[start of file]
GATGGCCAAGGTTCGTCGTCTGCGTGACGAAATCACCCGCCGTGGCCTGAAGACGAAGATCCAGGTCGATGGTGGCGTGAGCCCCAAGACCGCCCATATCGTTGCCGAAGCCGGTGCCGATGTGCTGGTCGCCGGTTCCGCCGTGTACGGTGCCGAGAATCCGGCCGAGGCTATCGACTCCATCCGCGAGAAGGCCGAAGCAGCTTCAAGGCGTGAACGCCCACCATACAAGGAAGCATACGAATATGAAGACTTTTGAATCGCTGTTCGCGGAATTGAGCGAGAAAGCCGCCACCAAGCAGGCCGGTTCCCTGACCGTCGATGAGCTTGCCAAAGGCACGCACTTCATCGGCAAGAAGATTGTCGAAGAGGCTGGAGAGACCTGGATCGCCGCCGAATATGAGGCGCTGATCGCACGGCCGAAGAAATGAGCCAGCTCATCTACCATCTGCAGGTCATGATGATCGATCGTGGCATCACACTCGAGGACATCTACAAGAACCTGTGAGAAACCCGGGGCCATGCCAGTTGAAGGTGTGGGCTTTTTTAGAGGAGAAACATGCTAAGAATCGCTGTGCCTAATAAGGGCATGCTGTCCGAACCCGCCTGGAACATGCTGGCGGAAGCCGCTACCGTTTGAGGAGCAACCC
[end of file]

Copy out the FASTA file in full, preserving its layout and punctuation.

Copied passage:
GATGGCCAAGGTTCGTCGTCTGCGTGACGAAATCACCCGCCGTGGCCTGAAGACGAAGATCCAGGTCGATGGTGGCGTGAGCCCCAAGACCGCCCATATCGTTGCCGAAGCCGGTGCCGATGTGCTGGTCGCCGGTTCCGCCGTGTACGGTGCCGAGAATCCGGCCGAGGCTATCGACTCCATCCGCGAGAAGGCCGAAGCAGCTTCAAGGCGTGAACGCCCACCATACAAGGAAGCATACGAATATGAAGACTTTTGAATCGCTGTTCGCGGAATTGAGCGAGAAAGCCGCCACCAAGCAGGCCGGTTCCCTGACCGTCGATGAGCTTGCCAAAGGCACGCACTTCATCGGCAAGAAGATTGTCGAAGAGGCTGGAGAGACCTGGATCGCCGCCGAATATGAGGCGCTGATCGCACGGCCGAAGAAATGAGCCAGCTCATCTACCATCTGCAGGTCATGATGATCGATCGTGGCATCACACTCGAGGACATCTACAAGAACCTGTGAGAAACCCGGGGCCATGCCAGTTGAAGGTGTGGGCTTTTTTAGAGGAGAAACATGCTAAGAATCGCTGTGCCTAATAAGGGCATGCTGTCCGAACCCGCCTGGAACATGCTGGCGGAAGCCGCTACCGTTTGAGGAGCAACCC